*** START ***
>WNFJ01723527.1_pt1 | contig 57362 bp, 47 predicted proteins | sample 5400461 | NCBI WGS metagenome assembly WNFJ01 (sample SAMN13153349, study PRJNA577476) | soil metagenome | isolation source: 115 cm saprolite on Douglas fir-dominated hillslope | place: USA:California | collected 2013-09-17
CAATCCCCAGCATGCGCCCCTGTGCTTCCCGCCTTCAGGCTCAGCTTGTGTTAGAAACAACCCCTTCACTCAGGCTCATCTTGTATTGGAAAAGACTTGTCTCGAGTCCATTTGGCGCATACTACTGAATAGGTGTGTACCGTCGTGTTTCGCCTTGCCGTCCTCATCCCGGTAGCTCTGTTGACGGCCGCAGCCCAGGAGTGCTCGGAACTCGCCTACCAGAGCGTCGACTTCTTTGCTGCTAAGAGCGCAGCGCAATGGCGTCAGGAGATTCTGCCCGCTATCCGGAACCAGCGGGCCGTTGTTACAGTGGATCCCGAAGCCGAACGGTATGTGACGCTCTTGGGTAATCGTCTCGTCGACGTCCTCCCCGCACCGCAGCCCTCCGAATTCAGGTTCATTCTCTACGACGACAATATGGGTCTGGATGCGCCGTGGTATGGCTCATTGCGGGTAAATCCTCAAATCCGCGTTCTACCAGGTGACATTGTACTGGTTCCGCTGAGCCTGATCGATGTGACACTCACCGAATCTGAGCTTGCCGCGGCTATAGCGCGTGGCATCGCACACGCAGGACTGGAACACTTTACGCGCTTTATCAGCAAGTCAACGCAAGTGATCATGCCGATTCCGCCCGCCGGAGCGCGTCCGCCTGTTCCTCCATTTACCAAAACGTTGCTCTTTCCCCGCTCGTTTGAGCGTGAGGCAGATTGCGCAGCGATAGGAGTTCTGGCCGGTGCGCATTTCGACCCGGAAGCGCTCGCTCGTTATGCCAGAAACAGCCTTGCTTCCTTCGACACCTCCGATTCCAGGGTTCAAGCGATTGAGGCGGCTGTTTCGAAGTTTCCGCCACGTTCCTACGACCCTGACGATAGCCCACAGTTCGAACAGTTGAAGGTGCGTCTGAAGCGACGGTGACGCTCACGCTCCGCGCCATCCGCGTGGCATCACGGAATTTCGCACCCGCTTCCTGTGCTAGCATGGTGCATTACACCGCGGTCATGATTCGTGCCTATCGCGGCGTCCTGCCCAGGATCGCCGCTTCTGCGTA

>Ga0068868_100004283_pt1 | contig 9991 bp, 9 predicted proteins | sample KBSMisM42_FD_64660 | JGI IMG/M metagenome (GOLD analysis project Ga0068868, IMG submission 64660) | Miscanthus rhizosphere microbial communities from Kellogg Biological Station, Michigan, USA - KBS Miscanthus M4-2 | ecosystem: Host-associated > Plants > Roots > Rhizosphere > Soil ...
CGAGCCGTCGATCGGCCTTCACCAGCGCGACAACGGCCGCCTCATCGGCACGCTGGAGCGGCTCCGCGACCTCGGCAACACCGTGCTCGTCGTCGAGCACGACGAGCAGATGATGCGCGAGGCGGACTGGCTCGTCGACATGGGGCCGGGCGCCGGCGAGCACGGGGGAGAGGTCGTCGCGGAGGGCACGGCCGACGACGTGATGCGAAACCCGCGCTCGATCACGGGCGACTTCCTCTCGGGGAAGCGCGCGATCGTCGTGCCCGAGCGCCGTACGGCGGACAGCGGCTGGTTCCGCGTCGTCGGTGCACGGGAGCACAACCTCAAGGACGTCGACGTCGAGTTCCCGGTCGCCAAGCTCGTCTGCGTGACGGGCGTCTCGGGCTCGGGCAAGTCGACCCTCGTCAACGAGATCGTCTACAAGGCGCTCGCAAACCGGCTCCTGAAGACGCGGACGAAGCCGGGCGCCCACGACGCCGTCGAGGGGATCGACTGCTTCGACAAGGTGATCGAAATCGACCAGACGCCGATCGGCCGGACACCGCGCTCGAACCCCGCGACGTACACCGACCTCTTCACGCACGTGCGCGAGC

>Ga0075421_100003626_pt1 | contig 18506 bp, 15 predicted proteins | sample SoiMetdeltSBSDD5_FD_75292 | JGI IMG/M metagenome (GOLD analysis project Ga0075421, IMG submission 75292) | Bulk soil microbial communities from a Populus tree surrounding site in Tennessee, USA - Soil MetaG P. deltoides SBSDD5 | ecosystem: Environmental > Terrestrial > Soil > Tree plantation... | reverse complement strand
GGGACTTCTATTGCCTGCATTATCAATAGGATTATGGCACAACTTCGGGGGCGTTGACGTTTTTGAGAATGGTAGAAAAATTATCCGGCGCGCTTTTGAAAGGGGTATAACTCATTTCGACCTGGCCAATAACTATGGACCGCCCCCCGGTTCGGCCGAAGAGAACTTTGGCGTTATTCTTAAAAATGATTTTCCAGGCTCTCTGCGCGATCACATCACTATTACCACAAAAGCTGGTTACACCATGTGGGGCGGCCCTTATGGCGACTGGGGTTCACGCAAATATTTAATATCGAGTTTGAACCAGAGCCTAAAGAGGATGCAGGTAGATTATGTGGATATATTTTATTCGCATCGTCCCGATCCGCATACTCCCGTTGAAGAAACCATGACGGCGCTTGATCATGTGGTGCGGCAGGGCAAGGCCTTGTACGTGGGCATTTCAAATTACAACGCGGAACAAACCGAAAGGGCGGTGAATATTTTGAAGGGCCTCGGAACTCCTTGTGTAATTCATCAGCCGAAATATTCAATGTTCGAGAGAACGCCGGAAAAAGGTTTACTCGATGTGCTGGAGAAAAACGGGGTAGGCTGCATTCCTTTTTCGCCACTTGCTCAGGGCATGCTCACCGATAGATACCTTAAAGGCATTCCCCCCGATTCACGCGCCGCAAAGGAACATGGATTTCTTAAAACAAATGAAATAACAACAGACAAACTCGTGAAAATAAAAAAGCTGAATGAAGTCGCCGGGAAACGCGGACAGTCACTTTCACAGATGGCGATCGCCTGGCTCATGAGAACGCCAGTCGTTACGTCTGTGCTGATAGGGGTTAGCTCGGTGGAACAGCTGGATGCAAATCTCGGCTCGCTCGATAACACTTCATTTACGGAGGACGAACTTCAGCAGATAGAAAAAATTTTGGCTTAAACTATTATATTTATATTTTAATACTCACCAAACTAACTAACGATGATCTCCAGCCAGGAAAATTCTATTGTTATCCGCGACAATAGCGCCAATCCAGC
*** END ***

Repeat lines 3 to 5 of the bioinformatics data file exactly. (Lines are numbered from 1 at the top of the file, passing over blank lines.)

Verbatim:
>Ga0068868_100004283_pt1 | contig 9991 bp, 9 predicted proteins | sample KBSMisM42_FD_64660 | JGI IMG/M metagenome (GOLD analysis project Ga0068868, IMG submission 64660) | Miscanthus rhizosphere microbial communities from Kellogg Biological Station, Michigan, USA - KBS Miscanthus M4-2 | ecosystem: Host-associated > Plants > Roots > Rhizosphere > Soil ...
CGAGCCGTCGATCGGCCTTCACCAGCGCGACAACGGCCGCCTCATCGGCACGCTGGAGCGGCTCCGCGACCTCGGCAACACCGTGCTCGTCGTCGAGCACGACGAGCAGATGATGCGCGAGGCGGACTGGCTCGTCGACATGGGGCCGGGCGCCGGCGAGCACGGGGGAGAGGTCGTCGCGGAGGGCACGGCCGACGACGTGATGCGAAACCCGCGCTCGATCACGGGCGACTTCCTCTCGGGGAAGCGCGCGATCGTCGTGCCCGAGCGCCGTACGGCGGACAGCGGCTGGTTCCGCGTCGTCGGTGCACGGGAGCACAACCTCAAGGACGTCGACGTCGAGTTCCCGGTCGCCAAGCTCGTCTGCGTGACGGGCGTCTCGGGCTCGGGCAAGTCGACCCTCGTCAACGAGATCGTCTACAAGGCGCTCGCAAACCGGCTCCTGAAGACGCGGACGAAGCCGGGCGCCCACGACGCCGTCGAGGGGATCGACTGCTTCGACAAGGTGATCGAAATCGACCAGACGCCGATCGGCCGGACACCGCGCTCGAACCCCGCGACGTACACCGACCTCTTCACGCACGTGCGCGAGC

>Ga0075421_100003626_pt1 | contig 18506 bp, 15 predicted proteins | sample SoiMetdeltSBSDD5_FD_75292 | JGI IMG/M metagenome (GOLD analysis project Ga0075421, IMG submission 75292) | Bulk soil microbial communities from a Populus tree surrounding site in Tennessee, USA - Soil MetaG P. deltoides SBSDD5 | ecosystem: Environmental > Terrestrial > Soil > Tree plantation... | reverse complement strand